CNBC was unable to immediately verify the claims made by Oleshchuk and has contacted the Kremlin for comment.

— Holly Ellyatt

Ukrainian President Volodymyr Zelenskyy said Kyiv will fully investigate the circumstances around the shooting down of a Russian military transport plane allegedly carrying 65 Ukrainian prisoners of war on Wednesday.

“It is necessary to establish all clear facts. As much as possible, given that the plane crash happened on Russian territory – beyond our control,” Zelenskyy said in his nightly address yesterday.

“It is obvious that the Russians are playing with the lives of Ukrainian prisoners, with the feelings of their relatives and with the emotions of our society,” he said.

RUSSIA, BELGOROD – JANUARY 24: Security measures are taken after Il-76 plane with 65 Ukrainian military prisoners on board crashed, as the entrances and exits are kept under control in the Belgorod, Russia on January 24, 2024. (Photo by Emil Leegunov/Anadolu via Getty Images)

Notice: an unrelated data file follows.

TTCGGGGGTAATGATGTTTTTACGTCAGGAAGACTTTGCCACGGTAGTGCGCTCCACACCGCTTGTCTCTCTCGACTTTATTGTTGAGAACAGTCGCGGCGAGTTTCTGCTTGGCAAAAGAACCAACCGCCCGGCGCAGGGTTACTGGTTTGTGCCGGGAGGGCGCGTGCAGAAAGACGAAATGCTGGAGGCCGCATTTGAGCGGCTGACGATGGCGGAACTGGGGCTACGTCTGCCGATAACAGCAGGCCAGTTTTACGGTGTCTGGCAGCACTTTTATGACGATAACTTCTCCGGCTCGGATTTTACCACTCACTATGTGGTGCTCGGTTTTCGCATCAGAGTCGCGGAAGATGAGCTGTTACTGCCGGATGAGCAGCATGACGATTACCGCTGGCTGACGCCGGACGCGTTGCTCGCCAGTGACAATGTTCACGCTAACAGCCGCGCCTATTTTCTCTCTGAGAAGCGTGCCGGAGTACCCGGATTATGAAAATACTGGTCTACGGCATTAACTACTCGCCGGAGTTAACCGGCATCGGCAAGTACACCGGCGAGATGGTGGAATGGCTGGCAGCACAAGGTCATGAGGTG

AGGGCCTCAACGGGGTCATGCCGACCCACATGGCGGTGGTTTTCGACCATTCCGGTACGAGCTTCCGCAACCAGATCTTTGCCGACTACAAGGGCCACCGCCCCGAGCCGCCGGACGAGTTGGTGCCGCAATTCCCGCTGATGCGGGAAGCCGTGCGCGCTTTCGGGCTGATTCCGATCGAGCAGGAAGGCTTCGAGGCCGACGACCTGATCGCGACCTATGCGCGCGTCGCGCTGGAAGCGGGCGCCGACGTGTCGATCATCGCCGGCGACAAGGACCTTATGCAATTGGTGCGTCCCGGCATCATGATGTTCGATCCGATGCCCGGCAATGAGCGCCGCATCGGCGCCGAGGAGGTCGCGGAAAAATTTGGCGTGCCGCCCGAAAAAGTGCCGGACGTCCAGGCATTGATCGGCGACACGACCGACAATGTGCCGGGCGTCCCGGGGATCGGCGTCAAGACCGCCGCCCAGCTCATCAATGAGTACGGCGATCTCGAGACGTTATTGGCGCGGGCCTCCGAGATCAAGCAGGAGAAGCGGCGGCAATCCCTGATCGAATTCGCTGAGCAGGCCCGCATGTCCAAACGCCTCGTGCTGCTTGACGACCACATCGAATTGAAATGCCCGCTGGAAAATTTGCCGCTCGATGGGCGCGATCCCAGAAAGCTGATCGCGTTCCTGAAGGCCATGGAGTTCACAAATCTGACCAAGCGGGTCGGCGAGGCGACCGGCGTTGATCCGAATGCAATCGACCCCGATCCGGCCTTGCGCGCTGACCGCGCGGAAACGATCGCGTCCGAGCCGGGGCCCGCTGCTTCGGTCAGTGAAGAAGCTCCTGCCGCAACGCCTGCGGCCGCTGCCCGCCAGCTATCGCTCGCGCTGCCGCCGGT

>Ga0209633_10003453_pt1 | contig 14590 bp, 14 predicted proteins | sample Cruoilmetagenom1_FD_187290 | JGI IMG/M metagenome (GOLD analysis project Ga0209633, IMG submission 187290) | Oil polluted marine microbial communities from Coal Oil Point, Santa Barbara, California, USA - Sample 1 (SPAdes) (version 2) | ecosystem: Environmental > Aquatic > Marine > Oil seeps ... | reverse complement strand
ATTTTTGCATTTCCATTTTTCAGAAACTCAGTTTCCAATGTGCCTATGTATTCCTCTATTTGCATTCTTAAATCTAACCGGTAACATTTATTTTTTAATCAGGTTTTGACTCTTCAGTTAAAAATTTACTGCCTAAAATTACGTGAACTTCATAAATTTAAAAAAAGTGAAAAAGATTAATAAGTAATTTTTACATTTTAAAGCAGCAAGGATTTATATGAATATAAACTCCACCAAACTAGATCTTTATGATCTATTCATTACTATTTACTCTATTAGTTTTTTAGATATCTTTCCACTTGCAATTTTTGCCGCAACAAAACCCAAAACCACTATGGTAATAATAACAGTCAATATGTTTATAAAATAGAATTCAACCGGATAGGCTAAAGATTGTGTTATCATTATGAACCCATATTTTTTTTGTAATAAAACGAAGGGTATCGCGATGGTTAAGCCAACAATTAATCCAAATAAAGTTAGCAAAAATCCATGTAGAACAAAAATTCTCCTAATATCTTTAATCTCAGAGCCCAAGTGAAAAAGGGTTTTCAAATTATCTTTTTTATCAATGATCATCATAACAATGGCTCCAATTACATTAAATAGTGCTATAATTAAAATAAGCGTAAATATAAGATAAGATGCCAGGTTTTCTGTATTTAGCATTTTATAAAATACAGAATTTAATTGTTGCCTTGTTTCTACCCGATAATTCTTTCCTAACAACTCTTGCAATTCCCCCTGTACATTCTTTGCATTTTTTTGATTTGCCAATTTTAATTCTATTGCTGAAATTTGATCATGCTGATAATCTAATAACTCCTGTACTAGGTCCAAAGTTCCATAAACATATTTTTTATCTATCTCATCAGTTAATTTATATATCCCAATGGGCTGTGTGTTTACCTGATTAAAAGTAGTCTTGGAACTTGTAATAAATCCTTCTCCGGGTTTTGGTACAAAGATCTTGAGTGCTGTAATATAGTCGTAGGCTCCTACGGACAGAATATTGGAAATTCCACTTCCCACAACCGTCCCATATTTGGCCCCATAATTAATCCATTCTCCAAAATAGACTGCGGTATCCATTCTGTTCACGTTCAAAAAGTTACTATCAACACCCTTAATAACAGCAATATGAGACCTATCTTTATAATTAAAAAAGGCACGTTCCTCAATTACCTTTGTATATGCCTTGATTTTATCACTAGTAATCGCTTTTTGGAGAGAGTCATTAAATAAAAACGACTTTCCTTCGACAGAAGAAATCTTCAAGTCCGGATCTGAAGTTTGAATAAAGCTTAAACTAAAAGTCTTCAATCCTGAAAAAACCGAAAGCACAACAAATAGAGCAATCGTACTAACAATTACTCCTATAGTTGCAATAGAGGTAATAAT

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“‘Facts’ is the key word now,” he added, saying he had summoned top Ukrainian military and intelligence officials to report on the plane crash. He said he then tasked them with “finding out the fate of all prisoners” and “investigating all the circumstances.”

Zelenskyy said he’d instructed the foreign ministry to inform Ukraine’s allies of the matter. “Our state will insist on an international investigation,” he said.

Russia accused Ukrainian forces of shooting down the plane with Western-provided missiles on Wednesday, saying the plane had been on its way to a prisoner exchange. Ukraine’s intelligence agency confirmed a prisoner exchange had been scheduled but did not take place.

Security measures are taken after Il-76 plane with 65 Ukrainian military prisoners on board crashed, as the entrances and exits are kept under control in the Belgorod, Russia on January 24, 2024.

Emil Leegunov | Anadolu | Getty Images

While not admitting responsibility for shooting down the plane, the agency said the “Ukrainian side was not informed about the need to ensure the safety of the airspace in the area of the city of Belgorod in a certain period of time, as was repeatedly done in the past.”